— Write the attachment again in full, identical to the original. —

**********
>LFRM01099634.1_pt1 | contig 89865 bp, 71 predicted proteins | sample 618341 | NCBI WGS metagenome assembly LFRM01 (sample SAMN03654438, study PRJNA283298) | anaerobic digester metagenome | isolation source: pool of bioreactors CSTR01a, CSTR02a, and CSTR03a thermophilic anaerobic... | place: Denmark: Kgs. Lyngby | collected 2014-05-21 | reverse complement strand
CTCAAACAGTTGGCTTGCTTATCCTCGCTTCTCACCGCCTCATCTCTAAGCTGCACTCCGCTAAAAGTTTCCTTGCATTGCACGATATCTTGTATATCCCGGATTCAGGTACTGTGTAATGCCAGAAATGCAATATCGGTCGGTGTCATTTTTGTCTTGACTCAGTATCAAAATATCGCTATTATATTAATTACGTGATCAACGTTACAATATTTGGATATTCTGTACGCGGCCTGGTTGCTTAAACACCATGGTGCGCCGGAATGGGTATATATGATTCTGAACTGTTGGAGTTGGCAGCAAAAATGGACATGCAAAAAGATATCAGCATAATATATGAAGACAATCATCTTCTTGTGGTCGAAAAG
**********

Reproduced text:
>LFRM01099634.1_pt1 | contig 89865 bp, 71 predicted proteins | sample 618341 | NCBI WGS metagenome assembly LFRM01 (sample SAMN03654438, study PRJNA283298) | anaerobic digester metagenome | isolation source: pool of bioreactors CSTR01a, CSTR02a, and CSTR03a thermophilic anaerobic... | place: Denmark: Kgs. Lyngby | collected 2014-05-21 | reverse complement strand
CTCAAACAGTTGGCTTGCTTATCCTCGCTTCTCACCGCCTCATCTCTAAGCTGCACTCCGCTAAAAGTTTCCTTGCATTGCACGATATCTTGTATATCCCGGATTCAGGTACTGTGTAATGCCAGAAATGCAATATCGGTCGGTGTCATTTTTGTCTTGACTCAGTATCAAAATATCGCTATTATATTAATTACGTGATCAACGTTACAATATTTGGATATTCTGTACGCGGCCTGGTTGCTTAAACACCATGGTGCGCCGGAATGGGTATATATGATTCTGAACTGTTGGAGTTGGCAGCAAAAATGGACATGCAAAAAGATATCAGCATAATATATGAAGACAATCATCTTCTTGTGGTCGAAAAG